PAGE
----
Chobani’s Program for Hiring Afghan Refugees Is Upending the Mission of American Businesses

In a CBS interview recently, Chobani CEO Hamdi Ulukaya discussed his new “Tent Coalition” — a group of 30+ major companies, including the likes of Amazon, Facebook, UPS, Pfizer, and others, committed to hiring Afghan refugees. His framing of both the need and the collaboration is reframing the role of business as we know it.

“The sole purpose of business is to not just make money for shareholders, but to make society a better place,” Ulukaya said. While many have questioned this positioning, he stands behind it with both cultural and financial reasoning:

“If we look at financial market,” he said, “we see the financial return on building investment in diversity, income equality, environment, [and solutions to other societal problems]. This is becoming a part of companies’ responsibilities.”

Why? “Employees and consumers want their employers to do the right thing,” Ulukaya stresses. The numbers bear this out: Studies show that between 50-70% of consumers pay close attention to brands’ social responsibility when they buy a product. And companies have a long way to go — only 9% believe companies when they say they are socially responsible.

There’s another dimension to this, too, that’s taking center stage. Once upon a time, businesses were only quietly political — funding campaigns on the down-low that would largely support their own interests. Now, politics is front and center. It hardly matters that there are political implications to supporting Afghan refugees — businesses, many with immense international sway, are stepping up to make space for them.

This points to a slow but steady separation of social responsibility and the political implications that have long been paired with them. Climate change is no longer a political issue — it’s part of social responsibility, and social responsibility is, by definition, everyone’s responsibility. The same can be said of human rights, which includes the treatment of refugees as they flee dire circumstances across the world.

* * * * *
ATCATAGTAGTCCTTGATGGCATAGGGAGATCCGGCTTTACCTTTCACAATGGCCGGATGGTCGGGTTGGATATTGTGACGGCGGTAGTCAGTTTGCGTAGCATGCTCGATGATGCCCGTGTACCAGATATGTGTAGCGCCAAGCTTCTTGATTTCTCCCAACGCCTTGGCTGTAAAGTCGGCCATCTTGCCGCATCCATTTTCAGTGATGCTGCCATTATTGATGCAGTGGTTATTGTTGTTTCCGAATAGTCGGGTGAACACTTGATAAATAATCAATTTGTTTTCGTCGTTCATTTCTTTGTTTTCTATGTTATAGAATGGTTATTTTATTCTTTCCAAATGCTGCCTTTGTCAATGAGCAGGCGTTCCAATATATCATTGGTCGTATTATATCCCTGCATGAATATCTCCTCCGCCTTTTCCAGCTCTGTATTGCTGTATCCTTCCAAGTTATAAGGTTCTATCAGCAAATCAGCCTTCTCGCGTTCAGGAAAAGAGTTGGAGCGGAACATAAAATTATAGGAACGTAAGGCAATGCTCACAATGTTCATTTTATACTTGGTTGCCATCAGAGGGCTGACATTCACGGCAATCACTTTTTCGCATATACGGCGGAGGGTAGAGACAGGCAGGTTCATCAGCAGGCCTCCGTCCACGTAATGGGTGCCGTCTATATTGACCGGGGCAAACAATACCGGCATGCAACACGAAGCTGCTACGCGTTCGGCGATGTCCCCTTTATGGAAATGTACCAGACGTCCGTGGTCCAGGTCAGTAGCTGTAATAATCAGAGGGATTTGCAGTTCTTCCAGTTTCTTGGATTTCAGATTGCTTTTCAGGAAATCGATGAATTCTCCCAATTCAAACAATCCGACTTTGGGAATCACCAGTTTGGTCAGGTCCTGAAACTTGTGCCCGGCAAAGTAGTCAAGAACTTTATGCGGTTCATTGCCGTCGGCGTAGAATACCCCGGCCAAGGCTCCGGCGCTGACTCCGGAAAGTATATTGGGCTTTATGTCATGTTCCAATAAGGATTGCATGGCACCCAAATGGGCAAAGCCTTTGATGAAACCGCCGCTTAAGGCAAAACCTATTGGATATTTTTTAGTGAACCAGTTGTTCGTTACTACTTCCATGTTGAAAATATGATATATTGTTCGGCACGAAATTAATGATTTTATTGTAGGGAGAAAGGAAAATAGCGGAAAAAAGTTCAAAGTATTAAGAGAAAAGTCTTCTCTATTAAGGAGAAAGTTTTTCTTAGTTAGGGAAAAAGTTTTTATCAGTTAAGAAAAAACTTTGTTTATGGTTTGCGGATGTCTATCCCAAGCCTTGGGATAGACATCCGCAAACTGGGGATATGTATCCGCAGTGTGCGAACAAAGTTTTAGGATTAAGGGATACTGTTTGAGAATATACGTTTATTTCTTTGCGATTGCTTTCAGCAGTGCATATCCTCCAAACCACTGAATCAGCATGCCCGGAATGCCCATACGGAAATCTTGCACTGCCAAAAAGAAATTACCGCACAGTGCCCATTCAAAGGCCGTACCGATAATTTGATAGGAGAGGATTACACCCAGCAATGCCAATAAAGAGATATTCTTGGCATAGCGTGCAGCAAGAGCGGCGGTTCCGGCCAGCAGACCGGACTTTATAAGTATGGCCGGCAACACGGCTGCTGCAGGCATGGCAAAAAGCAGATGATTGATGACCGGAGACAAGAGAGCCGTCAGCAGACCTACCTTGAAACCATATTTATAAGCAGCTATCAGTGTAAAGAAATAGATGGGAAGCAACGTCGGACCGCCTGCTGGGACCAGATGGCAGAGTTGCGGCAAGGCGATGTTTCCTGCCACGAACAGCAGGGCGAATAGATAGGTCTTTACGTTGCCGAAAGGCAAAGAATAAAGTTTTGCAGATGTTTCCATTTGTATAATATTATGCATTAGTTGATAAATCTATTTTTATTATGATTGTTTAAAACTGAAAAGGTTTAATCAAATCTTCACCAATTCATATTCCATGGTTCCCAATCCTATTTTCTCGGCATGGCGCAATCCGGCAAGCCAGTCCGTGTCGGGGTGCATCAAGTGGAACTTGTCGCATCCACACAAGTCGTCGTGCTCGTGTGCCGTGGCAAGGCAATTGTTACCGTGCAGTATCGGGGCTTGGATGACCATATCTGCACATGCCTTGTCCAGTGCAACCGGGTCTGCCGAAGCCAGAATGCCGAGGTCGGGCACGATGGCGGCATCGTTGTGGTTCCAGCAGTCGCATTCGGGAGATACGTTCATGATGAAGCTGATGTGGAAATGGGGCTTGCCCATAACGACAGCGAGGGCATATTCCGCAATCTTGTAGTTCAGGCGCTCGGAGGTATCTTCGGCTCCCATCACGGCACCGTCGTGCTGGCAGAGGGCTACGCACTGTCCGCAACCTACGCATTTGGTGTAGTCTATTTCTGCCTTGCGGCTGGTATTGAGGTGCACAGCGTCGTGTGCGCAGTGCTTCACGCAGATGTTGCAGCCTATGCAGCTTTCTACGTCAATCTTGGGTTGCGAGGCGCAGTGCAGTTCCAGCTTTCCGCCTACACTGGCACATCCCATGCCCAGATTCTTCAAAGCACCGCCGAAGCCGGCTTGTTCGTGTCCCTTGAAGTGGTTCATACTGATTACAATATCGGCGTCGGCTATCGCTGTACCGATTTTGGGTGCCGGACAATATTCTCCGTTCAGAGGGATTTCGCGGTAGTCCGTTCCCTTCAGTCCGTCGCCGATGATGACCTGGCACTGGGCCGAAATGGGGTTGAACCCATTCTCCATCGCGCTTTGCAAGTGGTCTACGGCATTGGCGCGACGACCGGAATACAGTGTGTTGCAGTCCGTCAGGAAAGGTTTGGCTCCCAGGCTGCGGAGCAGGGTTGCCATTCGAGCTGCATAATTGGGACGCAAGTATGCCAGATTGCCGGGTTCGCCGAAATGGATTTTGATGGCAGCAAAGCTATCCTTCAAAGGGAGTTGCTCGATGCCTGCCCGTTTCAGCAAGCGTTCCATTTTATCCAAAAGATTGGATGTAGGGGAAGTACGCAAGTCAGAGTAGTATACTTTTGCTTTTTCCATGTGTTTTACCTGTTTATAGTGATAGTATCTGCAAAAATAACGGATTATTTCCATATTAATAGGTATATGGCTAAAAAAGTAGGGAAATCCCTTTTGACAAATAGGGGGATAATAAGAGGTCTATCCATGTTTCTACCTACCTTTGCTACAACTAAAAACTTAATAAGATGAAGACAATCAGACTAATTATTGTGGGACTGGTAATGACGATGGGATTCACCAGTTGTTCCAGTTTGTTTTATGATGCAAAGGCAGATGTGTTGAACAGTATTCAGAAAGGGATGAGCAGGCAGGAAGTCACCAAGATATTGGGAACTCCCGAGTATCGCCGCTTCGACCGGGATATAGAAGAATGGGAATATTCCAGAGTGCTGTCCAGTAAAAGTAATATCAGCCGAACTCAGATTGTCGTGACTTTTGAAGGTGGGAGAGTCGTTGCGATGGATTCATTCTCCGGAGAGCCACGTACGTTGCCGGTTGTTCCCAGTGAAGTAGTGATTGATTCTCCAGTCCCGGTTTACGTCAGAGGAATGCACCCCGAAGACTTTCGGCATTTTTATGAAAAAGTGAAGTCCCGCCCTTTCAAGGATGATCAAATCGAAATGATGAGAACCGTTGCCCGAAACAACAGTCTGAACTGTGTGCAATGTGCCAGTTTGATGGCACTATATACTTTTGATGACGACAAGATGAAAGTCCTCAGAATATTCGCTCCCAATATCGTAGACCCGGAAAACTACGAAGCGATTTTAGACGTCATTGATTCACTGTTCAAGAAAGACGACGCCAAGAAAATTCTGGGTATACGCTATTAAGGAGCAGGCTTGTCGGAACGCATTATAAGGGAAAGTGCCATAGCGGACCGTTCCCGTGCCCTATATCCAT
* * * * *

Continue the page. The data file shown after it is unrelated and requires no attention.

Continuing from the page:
Uluyaka was challenged, however, as he explained more about his “Tent Coalition”: What about refugees taking American jobs?

His answer was clear and concise: “Studies have shown that within five years of refugees settling in communities, job opportunities increase.” Why? With more money flowing into local economies, businesses flourish and expand, paving the way for new job openings.

This is long overdue. I’ve said it before and I’ll say it again (especially to new CEOs and entrepreneurs building a company from scratch): Build a community, not a company. Make social responsibility part of your vision and mission. And dump the old fear of meddling in politics in favor of community support — where all lives are valued and opportunities are afforded to those willing to contribute.

That’s pretty much what makes America great, right?

The opinions expressed here by columnists are their own, not those of

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An open minded personality.. fun to be with, because of my positive vibes. God fearing, for without God I am nothing.. Moved with compassion when dealing with you, not selfish or self-centered...

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